Friday, June 10, 2011

Friday Wine News You Can Use: Do Older Vines Make Better Wines?

As I'm a proponent of the "Old Vine Zinfandel" I had to post this news article coming out of North Carolina.  I guess you can't necessarily say that old vines make better wines - they make different wines.  I was at a conference 2 years ago that explained, for Zinfandel, as the vines age, an internal virus that proliferates in the later years often leads to the development of more floral, complex Zinfandel wines.  I guess I, as a wine consumer, appreciate those differences compared to the zippy, spicy, fruity, big Zinfandels (from California... I should definitely state where I'm buying my Old Vine Zins...).

Old Vines in CA
(Photo from Google Images)

But I used to get this question a lot during my graduate years because, for some unknown reason, we all drank a lot of Zin.  I guess it is the variety of choice to match with bar-b-q's and grilled hamburgers.  Perhaps that's why we were all enjoying a glass of this zesty wine variety that is sure to kick you up a notch on life.  :)

Is that Zin in there???
(Photo from Google Images)

But the "Old Vine" marketing can be put on several varieties.  It is not unique to Zin - it's just that we see a lot more "Old Vine Zin" coming out of specific regions.  Anyway, I'm getting off topic.  I hope you enjoy this article as I did.

Dry Creek Vineyard's "Old Vine" Label
(Photo from Google Images)

This article was originally posted at Charolette Observer.  It is pasted here for your convenience.

Do older vines really lead to better wine?

Most wine lovers think they do, but the truth isn't so simple.

By Catherine Rabb

At a recent tasting, wine lovers were discussing the quality of North Carolina wines. The consensus was that the wines get better every year.

Good news for our hardworking producers. One recurring comment, though, was how young the N.C. vines are, and how much better the wine will be when those vines are a couple of decades old.

The vines in question are vitis vinifera, or the species of grapes used for fine winemaking. These are wines with names we recognize, such as cabernet sauvignon and chardonnay. Although native grape species like muscadine have been here forever, the big explosion of plantings of vitis vinifera is fairly recent in North Carolina, most within the last decade.

I'd like to think everything gets better with age, but the real answer may be a bit more elusive.
While this question might be better answered by a botanist and can't be covered completely in a short column, perhaps I can start the discussion.
The first question is: How old is old? It takes about three years from the time a vine is planted to the time the fruit can be used in wine. The idea is to force the vine to develop a large underground root system that delivers enough minerals and nutrients to the growing leaf system so photosynthesis can occur.

During photosynthesis, the energy from the sun is used by the vine's green tissue to convert carbon dioxide to sugars. These components are transferred to the grapes. The grape grower must wait until the vine is 5 or 6 years old to see the full quality. From this time until the vine is about 25, it is in full production, barring diseases or pests.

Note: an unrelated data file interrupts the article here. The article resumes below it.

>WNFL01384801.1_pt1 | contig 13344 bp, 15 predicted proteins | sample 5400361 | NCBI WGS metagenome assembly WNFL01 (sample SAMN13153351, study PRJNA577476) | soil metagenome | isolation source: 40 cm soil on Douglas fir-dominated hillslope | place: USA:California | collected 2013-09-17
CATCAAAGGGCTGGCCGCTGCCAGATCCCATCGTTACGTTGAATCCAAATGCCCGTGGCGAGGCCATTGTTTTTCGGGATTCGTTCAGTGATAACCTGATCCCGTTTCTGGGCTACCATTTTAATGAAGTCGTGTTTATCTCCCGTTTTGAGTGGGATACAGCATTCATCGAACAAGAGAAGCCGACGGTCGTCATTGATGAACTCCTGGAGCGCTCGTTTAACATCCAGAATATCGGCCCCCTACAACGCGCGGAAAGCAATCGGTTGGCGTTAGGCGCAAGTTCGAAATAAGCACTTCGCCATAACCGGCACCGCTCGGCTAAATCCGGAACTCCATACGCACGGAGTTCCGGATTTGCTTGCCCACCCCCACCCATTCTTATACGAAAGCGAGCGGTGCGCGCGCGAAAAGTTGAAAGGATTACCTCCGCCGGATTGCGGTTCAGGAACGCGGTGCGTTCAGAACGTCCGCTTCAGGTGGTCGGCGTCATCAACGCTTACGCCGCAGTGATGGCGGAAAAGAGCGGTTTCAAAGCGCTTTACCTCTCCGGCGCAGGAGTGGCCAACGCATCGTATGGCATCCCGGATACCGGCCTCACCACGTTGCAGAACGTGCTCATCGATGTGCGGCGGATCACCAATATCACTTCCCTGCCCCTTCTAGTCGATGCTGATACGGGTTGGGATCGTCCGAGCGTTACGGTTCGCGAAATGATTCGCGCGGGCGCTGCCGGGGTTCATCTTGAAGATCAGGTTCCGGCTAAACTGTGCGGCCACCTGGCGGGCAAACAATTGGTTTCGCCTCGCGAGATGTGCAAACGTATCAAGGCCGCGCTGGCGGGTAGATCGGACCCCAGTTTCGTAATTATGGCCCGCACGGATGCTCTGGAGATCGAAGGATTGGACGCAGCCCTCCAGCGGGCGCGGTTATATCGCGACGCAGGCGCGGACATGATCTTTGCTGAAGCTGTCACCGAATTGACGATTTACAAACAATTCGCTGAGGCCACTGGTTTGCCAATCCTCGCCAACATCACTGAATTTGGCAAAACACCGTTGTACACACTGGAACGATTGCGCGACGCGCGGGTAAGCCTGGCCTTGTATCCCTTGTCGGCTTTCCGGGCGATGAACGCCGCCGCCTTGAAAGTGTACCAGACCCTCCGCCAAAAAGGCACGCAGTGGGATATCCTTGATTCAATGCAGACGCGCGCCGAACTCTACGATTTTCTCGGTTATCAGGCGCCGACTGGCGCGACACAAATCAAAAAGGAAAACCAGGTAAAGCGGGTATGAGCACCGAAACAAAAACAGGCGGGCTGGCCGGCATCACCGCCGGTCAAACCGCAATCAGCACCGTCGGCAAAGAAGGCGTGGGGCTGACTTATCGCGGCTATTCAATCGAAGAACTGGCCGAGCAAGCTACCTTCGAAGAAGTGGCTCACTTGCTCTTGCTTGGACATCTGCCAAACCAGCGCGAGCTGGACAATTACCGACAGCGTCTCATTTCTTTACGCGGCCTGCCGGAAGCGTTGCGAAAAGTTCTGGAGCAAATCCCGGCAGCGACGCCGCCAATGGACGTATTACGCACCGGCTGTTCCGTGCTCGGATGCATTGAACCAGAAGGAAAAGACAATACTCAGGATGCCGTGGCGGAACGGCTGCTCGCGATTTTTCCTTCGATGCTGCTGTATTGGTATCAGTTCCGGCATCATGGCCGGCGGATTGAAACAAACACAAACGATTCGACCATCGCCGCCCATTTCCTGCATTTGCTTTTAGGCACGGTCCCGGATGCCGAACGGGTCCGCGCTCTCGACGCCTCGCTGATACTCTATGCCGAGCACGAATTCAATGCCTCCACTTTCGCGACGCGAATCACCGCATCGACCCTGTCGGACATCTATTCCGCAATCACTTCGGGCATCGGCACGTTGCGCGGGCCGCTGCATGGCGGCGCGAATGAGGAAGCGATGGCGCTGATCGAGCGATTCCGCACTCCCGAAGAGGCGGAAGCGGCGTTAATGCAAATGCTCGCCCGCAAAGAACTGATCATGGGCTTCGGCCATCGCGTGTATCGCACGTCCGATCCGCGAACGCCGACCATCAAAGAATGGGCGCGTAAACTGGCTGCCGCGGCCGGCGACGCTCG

You might think there is universal consensus about what constitutes a mature or older vine. That is not the case. While the term "Old Vine" has significant marketing power, at least here in the U.S., it means nothing in legal terms. But there is a sort of handshake agreement among producers that an old vine should be roughly 40 years old. There are places around the world like the Barossa in Australia, Burgundy in France and Chianti in Italy where older vines are prized.

A healthy vine can grow for about a century. But the older the vine, the more its production slows. As a vine gets older, it produces less and less fruit. Older vines are often replaced because it's no longer financially viable to allow them to take up vineyard space.

Still, a vine that produced exceptional fruit might be worth keeping. Even though an older vine might yield less fruit, it is likely to develop a very deep root system because, basically, it has a lot of practice. A successful old vine is one that has found its home and steadily delivers harvest after harvest.

Even though the production is lower, growers may keep old vines because they make great wine, reliably and consistently. Older vines might be better able to resist drought or a very wet season due to that established root system, and the fruit tends to ripen earlier. Like all of us who are getting older, reduced circulation limits the amount of water and nutrients available to the vine. That means lower yields and smaller berries, but more concentrated fruit.

Does an older vine make a better wine? There are plenty of growers who feel the quality of the wine is not dependent on a vine's age. Famed viticulturalist Dr. Richard Smart says it's more about the management of the canopy (the vigorous leaf growth during the growing season) than the age of the vine. In 1976, Stag's Leap Wine Cellars 1973 Cabernet Sauvignon beat out top French competitors with wine from 3-year-old vines.

Are older vines better? Maybe. Maybe not. It seems to me that good winemakers value all good-quality fruit in the quest to make good wine. Winemakers might find characteristics to appreciate in the fruit of both older and younger vines.
Catherine Rabb is co-owner of Fenwick's and a senior instructor at Johnson & Wales University. E-mail:

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